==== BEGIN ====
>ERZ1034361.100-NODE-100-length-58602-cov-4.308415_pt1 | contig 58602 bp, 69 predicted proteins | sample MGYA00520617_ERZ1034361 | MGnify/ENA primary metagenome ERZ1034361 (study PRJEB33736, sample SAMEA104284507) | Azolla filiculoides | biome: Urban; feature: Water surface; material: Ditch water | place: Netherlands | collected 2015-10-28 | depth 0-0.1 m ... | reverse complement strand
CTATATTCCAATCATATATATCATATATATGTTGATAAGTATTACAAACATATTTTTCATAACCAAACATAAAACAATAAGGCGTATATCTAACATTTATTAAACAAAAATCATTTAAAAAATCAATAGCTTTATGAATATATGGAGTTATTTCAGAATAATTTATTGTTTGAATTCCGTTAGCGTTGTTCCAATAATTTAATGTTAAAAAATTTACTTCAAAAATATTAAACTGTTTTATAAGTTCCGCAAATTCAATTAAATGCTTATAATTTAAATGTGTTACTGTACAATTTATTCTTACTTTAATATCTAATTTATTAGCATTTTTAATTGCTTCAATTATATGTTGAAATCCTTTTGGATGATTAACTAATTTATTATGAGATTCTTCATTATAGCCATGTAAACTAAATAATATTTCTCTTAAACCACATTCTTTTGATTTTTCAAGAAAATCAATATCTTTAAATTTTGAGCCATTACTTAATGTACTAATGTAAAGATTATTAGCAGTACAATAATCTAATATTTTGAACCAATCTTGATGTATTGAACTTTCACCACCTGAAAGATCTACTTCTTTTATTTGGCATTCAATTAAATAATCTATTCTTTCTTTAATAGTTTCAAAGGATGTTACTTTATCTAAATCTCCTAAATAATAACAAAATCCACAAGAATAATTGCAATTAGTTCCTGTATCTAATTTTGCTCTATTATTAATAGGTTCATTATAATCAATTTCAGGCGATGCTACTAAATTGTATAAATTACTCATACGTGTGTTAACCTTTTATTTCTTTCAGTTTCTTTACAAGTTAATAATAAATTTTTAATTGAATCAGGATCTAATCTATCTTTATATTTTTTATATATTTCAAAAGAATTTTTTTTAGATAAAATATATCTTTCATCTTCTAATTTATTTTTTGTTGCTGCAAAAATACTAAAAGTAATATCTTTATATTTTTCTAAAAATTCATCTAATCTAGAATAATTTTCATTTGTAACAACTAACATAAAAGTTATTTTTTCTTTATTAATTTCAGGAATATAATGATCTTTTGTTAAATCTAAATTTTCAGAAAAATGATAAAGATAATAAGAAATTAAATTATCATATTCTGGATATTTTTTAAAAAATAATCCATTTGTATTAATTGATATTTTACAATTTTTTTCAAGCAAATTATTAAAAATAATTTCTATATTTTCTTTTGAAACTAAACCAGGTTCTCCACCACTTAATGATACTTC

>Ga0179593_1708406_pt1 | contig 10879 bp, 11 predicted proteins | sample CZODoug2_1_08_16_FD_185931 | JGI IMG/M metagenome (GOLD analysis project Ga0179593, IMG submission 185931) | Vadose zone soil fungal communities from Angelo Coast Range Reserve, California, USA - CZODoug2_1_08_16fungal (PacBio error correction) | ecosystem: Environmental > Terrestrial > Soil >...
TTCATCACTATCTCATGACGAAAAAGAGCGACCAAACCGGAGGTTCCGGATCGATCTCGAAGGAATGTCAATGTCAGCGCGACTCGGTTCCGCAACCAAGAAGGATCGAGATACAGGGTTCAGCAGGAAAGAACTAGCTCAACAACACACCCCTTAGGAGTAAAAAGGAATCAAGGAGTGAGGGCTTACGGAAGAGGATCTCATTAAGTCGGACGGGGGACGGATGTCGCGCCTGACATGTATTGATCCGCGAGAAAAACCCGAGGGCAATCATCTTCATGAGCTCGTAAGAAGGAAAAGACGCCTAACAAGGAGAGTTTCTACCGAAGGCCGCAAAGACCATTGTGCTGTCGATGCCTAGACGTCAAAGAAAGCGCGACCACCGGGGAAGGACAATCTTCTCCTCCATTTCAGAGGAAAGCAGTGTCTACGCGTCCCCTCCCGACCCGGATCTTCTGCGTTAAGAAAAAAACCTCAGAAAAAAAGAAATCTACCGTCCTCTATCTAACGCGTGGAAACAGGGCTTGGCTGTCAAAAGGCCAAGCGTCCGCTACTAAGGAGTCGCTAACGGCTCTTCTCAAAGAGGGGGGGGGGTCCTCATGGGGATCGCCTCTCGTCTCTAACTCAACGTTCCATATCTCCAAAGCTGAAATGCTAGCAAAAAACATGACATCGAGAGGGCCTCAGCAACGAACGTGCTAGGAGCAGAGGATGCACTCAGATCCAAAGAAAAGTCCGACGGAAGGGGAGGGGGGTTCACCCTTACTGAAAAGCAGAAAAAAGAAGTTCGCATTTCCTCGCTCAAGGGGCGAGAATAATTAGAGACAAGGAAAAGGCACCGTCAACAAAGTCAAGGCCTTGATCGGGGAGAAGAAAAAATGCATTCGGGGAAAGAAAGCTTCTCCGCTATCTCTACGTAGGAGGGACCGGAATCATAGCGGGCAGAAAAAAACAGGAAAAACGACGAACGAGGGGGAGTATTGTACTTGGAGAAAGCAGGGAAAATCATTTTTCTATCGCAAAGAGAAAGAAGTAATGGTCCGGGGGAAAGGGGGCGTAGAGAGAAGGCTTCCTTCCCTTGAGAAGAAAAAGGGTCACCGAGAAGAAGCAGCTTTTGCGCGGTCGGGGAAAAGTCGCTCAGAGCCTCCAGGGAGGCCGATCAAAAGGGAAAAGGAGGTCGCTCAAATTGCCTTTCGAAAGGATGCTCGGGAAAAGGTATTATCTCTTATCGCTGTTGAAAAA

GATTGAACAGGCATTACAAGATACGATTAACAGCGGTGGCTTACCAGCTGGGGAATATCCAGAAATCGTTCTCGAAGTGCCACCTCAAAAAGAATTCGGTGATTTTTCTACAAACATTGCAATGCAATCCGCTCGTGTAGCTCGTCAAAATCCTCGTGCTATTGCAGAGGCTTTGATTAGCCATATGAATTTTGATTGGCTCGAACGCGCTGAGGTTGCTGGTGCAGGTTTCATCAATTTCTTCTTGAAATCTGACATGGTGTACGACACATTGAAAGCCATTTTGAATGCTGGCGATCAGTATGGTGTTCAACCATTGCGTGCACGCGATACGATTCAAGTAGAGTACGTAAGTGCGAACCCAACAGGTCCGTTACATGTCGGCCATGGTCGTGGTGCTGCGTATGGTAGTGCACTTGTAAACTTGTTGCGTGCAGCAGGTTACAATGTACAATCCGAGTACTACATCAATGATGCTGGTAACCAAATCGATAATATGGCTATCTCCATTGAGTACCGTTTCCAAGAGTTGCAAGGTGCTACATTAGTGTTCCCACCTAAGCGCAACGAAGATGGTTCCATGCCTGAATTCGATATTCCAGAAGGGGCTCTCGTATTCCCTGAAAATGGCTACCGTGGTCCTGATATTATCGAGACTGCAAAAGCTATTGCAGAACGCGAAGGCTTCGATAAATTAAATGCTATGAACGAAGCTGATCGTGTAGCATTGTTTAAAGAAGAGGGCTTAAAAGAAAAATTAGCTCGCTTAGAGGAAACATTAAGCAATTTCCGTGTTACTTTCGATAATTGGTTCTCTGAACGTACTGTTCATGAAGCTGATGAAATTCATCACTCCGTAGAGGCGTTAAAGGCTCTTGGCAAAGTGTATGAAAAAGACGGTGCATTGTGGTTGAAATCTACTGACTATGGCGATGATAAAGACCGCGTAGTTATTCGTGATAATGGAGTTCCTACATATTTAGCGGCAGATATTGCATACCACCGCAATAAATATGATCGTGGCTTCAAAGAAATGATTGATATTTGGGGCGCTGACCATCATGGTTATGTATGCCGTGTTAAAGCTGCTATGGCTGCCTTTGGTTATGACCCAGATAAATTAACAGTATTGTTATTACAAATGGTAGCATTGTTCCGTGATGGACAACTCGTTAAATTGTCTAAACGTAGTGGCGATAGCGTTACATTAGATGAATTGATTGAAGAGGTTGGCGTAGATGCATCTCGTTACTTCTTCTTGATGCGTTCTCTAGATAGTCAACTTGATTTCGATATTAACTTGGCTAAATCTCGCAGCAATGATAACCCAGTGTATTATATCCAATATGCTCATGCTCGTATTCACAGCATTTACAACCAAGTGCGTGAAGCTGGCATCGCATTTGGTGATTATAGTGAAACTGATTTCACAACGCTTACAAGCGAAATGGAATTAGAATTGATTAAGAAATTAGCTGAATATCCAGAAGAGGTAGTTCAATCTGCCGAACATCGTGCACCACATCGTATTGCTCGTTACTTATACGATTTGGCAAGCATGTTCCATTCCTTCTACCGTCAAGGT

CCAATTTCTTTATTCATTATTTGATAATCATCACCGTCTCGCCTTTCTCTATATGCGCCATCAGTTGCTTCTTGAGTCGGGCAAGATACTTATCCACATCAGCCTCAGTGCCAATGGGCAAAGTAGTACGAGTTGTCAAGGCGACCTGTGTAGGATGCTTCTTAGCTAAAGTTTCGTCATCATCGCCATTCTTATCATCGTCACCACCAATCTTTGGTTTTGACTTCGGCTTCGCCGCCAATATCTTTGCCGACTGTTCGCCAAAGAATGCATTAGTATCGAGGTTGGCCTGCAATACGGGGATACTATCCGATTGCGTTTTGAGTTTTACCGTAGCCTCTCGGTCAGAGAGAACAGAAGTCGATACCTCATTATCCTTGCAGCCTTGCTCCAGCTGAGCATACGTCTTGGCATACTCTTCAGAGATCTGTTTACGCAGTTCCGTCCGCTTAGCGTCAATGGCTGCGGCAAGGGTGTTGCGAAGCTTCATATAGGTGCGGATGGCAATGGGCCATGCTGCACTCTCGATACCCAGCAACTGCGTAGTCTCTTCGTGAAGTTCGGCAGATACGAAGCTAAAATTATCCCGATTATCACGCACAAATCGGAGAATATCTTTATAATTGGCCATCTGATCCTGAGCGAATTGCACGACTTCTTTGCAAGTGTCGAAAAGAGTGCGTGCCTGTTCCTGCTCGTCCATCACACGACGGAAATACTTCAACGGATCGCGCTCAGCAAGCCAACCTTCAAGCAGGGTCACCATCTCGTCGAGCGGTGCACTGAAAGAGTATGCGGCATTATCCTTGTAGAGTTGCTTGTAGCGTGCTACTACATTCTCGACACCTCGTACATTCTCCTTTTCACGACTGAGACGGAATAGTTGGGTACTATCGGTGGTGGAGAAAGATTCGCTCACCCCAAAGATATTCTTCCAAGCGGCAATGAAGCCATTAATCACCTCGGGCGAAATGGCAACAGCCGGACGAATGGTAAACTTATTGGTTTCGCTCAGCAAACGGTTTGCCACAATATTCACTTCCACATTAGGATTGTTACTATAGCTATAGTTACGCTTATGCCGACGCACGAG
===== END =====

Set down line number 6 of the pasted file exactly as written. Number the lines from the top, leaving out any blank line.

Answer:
CCAATTTCTTTATTCATTATTTGATAATCATCACCGTCTCGCCTTTCTCTATATGCGCCATCAGTTGCTTCTTGAGTCGGGCAAGATACTTATCCACATCAGCCTCAGTGCCAATGGGCAAAGTAGTACGAGTTGTCAAGGCGACCTGTGTAGGATGCTTCTTAGCTAAAGTTTCGTCATCATCGCCATTCTTATCATCGTCACCACCAATCTTTGGTTTTGACTTCGGCTTCGCCGCCAATATCTTTGCCGACTGTTCGCCAAAGAATGCATTAGTATCGAGGTTGGCCTGCAATACGGGGATACTATCCGATTGCGTTTTGAGTTTTACCGTAGCCTCTCGGTCAGAGAGAACAGAAGTCGATACCTCATTATCCTTGCAGCCTTGCTCCAGCTGAGCATACGTCTTGGCATACTCTTCAGAGATCTGTTTACGCAGTTCCGTCCGCTTAGCGTCAATGGCTGCGGCAAGGGTGTTGCGAAGCTTCATATAGGTGCGGATGGCAATGGGCCATGCTGCACTCTCGATACCCAGCAACTGCGTAGTCTCTTCGTGAAGTTCGGCAGATACGAAGCTAAAATTATCCCGATTATCACGCACAAATCGGAGAATATCTTTATAATTGGCCATCTGATCCTGAGCGAATTGCACGACTTCTTTGCAAGTGTCGAAAAGAGTGCGTGCCTGTTCCTGCTCGTCCATCACACGACGGAAATACTTCAACGGATCGCGCTCAGCAAGCCAACCTTCAAGCAGGGTCACCATCTCGTCGAGCGGTGCACTGAAAGAGTATGCGGCATTATCCTTGTAGAGTTGCTTGTAGCGTGCTACTACATTCTCGACACCTCGTACATTCTCCTTTTCACGACTGAGACGGAATAGTTGGGTACTATCGGTGGTGGAGAAAGATTCGCTCACCCCAAAGATATTCTTCCAAGCGGCAATGAAGCCATTAATCACCTCGGGCGAAATGGCAACAGCCGGACGAATGGTAAACTTATTGGTTTCGCTCAGCAAACGGTTTGCCACAATATTCACTTCCACATTAGGATTGTTACTATAGCTATAGTTACGCTTATGCCGACGCACGAG